Chicago Cubs Now Worth $3.2 Billion, According to Forbes' Latest Valuations

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Chicago Cubs Now Worth $3.2 Billion, According to Forbes’ Latest Valuations

Chicago Cubs

Even going back to early March, when it became clear that the COVID-19 pandemic was going to impact sports in some really significant ways, a random thought popped into my head because it’s an aspect of baseball I think about a lot: it’s gonna be really bizarre when the annual Forbes Business of Baseball report comes out in April.

I knew back then that things might be pretty darn dire in the country when the report came out, and it was going to register as extremely odd that there’s this fresh report about rosy 2019 baseball finances at a time when the sport isn’t even being played, a time when players might not fully get paid, a time when employees everywhere are being laid off and furloughed, a time when the very existence of the minor leagues as we know it is threatened, and on and on.

But the thing is, it’s a big chunk of data that I really look forward to digesting each year. In April, Forbes reports – as deeply as it can when considering these are private entities – financial data for the 30 Major League teams, based on their prior year numbers. (I can’t even imagine what next year’s Business of Baseball is going to look like.)

That is all to say, I understand the backdrop against which this information comes out, but I don’t necessarily blame Forbes for proceeding with their scheduled release today. We all know things are really tough right now. But some of us just want to think about things we find interesting.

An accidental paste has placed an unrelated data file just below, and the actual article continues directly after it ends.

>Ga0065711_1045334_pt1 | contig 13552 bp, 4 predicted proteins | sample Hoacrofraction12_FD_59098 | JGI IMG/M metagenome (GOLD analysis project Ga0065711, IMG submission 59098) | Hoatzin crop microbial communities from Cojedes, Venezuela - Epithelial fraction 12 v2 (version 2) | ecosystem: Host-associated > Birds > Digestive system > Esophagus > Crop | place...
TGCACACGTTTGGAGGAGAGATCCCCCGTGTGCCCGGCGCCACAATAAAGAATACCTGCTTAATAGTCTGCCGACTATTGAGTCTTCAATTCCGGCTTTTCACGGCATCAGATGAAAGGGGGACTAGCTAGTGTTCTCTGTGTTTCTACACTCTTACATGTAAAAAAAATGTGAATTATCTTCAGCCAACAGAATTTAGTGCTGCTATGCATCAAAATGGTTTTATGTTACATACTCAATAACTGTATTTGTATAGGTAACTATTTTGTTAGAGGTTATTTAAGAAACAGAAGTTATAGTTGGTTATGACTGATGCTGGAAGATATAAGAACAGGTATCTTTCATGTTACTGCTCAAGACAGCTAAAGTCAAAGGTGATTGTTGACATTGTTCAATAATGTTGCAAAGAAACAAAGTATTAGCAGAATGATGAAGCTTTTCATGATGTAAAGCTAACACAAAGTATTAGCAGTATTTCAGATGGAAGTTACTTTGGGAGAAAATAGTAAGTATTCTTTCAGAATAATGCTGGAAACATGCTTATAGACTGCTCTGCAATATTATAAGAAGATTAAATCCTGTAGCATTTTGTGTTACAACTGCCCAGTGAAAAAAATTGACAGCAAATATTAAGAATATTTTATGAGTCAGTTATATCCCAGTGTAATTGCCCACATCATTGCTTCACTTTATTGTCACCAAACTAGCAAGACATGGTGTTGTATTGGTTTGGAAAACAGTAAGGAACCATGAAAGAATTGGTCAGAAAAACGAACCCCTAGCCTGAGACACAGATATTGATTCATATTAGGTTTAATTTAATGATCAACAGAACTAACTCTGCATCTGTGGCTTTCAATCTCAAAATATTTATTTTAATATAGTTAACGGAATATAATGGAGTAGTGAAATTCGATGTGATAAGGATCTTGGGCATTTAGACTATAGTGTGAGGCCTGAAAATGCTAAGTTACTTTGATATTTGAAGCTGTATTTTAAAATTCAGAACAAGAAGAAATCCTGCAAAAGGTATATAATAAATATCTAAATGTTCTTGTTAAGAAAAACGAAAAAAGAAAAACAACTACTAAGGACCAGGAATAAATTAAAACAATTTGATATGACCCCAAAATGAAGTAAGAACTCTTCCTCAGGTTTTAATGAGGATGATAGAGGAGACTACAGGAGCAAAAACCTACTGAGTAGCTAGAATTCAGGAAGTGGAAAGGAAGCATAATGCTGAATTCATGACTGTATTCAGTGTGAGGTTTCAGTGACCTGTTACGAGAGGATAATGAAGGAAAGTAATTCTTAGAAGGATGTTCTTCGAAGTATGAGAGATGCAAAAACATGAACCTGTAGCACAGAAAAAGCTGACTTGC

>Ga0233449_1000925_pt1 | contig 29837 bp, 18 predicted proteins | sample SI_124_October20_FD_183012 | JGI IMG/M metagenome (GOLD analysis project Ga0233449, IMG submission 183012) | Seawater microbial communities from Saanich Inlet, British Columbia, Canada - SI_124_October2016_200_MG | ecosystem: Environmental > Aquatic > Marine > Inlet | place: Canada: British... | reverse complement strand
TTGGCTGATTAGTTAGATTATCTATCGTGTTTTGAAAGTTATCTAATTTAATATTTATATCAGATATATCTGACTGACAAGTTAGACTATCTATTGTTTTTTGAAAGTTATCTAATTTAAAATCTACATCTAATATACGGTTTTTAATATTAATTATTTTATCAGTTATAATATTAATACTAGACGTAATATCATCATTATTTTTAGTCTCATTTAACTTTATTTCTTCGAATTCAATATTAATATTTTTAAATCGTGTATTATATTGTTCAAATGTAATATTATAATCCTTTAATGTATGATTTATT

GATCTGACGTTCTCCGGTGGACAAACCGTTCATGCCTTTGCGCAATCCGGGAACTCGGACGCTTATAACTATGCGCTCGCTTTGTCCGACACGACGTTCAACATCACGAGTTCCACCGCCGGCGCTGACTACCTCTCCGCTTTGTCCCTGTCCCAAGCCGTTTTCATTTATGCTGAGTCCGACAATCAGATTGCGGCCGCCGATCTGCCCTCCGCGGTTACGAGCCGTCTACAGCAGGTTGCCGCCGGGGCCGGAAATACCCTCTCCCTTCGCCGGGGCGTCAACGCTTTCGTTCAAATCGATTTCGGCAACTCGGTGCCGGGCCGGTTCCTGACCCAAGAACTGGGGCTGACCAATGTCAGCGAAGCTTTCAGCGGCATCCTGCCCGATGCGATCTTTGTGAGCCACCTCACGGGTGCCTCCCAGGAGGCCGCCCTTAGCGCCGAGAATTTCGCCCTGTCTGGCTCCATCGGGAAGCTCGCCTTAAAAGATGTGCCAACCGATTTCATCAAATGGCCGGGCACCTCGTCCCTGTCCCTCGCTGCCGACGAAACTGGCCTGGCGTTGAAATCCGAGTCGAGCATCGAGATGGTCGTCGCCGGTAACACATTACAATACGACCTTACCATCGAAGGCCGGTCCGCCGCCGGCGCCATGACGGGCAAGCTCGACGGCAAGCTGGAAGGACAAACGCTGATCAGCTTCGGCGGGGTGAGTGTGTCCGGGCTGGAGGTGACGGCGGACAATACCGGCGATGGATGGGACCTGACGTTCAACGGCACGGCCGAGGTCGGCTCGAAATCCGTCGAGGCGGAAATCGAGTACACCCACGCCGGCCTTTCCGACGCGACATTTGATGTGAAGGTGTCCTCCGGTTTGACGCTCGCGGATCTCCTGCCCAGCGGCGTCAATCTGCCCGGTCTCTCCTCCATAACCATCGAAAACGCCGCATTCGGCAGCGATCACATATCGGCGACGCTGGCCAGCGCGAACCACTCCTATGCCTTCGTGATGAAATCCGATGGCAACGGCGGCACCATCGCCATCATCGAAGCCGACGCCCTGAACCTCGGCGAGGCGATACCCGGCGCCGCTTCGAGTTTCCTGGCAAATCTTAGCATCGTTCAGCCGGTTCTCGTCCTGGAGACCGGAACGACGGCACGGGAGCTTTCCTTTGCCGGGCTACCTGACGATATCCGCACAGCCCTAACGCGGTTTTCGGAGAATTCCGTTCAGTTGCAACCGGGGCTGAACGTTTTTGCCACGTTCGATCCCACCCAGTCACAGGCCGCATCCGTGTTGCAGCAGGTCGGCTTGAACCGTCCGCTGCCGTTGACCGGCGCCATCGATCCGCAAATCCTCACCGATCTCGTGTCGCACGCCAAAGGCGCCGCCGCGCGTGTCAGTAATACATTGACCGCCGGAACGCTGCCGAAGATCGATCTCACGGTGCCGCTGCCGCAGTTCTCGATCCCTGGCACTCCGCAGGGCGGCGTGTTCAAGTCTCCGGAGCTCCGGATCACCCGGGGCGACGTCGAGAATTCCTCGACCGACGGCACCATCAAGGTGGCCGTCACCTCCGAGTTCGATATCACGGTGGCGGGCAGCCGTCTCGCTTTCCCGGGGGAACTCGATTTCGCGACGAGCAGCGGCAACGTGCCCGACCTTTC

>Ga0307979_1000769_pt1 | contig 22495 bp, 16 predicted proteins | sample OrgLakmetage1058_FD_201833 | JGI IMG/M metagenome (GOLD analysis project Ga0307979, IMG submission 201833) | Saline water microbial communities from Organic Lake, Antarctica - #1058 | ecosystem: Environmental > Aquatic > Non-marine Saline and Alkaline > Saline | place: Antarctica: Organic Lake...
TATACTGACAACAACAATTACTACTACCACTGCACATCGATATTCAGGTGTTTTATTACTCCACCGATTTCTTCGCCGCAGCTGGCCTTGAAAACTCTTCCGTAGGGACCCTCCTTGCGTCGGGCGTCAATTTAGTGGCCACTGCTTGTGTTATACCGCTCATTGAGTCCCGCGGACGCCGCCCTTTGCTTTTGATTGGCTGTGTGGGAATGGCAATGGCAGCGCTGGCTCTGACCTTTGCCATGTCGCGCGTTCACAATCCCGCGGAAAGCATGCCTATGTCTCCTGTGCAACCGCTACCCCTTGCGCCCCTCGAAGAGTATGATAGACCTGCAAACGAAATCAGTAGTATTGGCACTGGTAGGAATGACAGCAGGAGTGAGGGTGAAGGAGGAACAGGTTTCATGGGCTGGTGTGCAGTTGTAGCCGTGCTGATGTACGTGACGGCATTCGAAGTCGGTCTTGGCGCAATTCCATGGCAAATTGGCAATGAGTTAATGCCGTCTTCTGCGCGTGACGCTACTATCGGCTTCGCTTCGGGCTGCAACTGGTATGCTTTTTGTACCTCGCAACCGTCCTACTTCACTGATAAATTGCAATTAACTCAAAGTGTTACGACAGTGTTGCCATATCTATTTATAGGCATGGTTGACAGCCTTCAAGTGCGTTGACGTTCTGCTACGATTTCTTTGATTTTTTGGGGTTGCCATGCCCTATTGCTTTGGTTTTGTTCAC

The full report is here, and is worth perusing if you find the financial side of the game interesting like I do.

As you might expect for the Cubs, their overall revenue continued its rapid ascent since the Ricketts Family took over and revamped the organization (business ops changed completely, Wrigley Field became a much more valuable enterprise, and – obviously – the Cubs started being competitive). Forbes reports $471 million in revenue to the Cubs organization in 2019, continuing a climb from the $250 million range just a decade ago. That said, expenses were up substantially in 2019, so operating income was at its lowest level since 2016 (and that $68 million operating income figure is before taxes, depreciation, amortization, and one-off large capital outlays like building out a new TV network).

Still, with pro sports franchises, so much of what you “make” as the owner is in the appreciation of your asset. On that front, the Cubs organization just keeps ballooning in value, now up to $3.2 billion, per Forbes, up $100 million from this time last year. That’s the 4th most valuable franchise, behind the Yankees ($5 billion), Dodgers ($3.4 billion), and Red Sox ($3.3 billion). The Giants ($3.1 billion) are the only other organization in that top tier, as the Mets come in sixth at $2.4 billion.

As is often the case when this data comes out, I’ll be getting back into it throughout the year as context dictates. It’s not perfect, so you can’t treat the numbers as gospel. But when I’m digging in on various financial issues throughout the year, the Forbes data often serves as a useful bit of background and estimation. Check it all out.

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Author: Brett Taylor

Brett Taylor is the Editor and Lead Cubs Writer at Bleacher Nation, and you can find him on Twitter at @BleacherNation and @Brett_A_Taylor.